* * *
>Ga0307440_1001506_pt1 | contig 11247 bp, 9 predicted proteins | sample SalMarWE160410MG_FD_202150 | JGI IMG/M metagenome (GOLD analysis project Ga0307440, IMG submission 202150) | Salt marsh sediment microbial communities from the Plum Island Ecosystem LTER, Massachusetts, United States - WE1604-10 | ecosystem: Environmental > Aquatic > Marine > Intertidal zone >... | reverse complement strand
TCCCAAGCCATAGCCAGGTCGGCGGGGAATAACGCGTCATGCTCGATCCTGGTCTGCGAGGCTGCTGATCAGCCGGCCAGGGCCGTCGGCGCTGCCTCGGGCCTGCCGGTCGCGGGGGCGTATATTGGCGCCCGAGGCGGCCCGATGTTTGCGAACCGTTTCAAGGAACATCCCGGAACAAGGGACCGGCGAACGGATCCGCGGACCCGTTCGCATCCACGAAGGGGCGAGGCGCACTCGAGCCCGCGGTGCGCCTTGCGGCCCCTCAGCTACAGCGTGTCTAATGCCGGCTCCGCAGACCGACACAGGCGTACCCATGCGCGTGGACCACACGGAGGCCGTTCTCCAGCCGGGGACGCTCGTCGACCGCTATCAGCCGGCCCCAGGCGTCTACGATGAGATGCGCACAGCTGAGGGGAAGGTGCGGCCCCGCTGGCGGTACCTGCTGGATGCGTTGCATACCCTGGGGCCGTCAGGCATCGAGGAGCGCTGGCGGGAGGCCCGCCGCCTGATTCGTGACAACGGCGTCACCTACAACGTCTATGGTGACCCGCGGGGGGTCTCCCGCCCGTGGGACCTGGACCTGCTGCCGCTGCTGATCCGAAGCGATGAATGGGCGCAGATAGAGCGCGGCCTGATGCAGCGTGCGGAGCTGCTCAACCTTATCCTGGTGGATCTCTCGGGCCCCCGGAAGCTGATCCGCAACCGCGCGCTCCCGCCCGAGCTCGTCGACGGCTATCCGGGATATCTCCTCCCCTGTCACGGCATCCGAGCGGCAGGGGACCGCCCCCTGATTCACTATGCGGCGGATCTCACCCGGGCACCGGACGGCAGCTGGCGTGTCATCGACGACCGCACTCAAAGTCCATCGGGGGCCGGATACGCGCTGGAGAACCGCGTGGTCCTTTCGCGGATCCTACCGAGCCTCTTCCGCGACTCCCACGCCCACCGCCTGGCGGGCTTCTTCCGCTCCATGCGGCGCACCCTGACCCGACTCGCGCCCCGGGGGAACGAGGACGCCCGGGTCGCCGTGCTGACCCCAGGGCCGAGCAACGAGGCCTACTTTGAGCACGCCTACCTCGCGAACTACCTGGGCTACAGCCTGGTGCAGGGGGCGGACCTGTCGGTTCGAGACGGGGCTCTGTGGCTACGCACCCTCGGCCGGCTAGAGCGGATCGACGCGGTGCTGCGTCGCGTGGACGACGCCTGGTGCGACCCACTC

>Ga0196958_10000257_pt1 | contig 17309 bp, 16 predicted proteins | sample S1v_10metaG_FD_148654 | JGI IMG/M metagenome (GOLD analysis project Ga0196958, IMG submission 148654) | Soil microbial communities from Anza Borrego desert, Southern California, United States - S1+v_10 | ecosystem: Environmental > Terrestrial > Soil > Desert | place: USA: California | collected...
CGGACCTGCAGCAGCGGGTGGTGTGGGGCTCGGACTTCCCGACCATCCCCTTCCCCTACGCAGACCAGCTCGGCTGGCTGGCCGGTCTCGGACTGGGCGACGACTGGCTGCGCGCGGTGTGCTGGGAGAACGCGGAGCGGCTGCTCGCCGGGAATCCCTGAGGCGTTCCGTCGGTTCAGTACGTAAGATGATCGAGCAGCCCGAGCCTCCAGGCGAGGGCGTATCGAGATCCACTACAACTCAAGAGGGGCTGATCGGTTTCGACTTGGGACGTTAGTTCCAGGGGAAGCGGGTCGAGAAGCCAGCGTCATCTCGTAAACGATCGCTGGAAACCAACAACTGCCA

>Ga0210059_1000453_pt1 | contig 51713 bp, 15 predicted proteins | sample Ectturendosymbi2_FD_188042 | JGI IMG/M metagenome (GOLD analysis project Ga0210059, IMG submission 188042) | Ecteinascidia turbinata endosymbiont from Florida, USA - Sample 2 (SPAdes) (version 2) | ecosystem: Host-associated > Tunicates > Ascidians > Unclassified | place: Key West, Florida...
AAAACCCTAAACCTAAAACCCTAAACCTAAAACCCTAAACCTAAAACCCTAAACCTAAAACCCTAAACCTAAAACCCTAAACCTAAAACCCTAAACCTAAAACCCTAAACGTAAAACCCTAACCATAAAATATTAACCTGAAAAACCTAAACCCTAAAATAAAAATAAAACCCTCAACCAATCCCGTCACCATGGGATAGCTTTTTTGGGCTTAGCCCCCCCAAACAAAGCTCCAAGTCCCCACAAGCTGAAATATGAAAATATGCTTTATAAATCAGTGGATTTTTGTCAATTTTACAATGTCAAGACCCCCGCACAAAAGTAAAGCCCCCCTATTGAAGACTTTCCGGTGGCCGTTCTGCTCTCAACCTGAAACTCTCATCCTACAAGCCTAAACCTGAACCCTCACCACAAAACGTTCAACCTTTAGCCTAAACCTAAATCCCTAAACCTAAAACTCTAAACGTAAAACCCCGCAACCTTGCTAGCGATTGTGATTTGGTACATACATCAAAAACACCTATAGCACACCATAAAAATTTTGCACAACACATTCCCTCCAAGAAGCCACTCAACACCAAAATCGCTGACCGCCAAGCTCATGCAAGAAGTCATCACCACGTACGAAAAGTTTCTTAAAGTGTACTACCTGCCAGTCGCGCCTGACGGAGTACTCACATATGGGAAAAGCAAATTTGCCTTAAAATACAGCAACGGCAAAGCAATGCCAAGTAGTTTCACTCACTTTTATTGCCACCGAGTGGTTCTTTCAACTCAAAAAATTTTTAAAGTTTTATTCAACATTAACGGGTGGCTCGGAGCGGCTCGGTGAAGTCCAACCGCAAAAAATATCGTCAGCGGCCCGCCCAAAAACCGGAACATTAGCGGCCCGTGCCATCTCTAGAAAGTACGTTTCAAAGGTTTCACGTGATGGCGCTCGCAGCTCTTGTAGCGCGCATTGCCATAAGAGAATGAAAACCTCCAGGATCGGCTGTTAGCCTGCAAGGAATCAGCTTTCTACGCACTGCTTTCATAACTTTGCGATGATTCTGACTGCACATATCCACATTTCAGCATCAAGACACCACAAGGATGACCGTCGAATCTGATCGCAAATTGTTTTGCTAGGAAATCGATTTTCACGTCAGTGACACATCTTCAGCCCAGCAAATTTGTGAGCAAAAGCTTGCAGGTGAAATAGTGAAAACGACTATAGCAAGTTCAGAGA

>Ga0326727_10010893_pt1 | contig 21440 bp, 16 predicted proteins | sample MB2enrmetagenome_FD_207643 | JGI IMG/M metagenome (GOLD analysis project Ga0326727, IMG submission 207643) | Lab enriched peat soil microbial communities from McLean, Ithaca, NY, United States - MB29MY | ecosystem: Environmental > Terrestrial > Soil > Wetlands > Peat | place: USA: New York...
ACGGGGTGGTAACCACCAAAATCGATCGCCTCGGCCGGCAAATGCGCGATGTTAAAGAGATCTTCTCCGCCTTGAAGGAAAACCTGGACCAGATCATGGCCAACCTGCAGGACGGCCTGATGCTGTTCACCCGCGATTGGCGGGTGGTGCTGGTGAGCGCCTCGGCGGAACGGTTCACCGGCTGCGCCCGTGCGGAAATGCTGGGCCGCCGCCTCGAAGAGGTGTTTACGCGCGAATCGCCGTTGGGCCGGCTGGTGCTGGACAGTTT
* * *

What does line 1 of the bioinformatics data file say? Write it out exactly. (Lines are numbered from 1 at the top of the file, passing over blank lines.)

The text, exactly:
>Ga0307440_1001506_pt1 | contig 11247 bp, 9 predicted proteins | sample SalMarWE160410MG_FD_202150 | JGI IMG/M metagenome (GOLD analysis project Ga0307440, IMG submission 202150) | Salt marsh sediment microbial communities from the Plum Island Ecosystem LTER, Massachusetts, United States - WE1604-10 | ecosystem: Environmental > Aquatic > Marine > Intertidal zone >... | reverse complement strand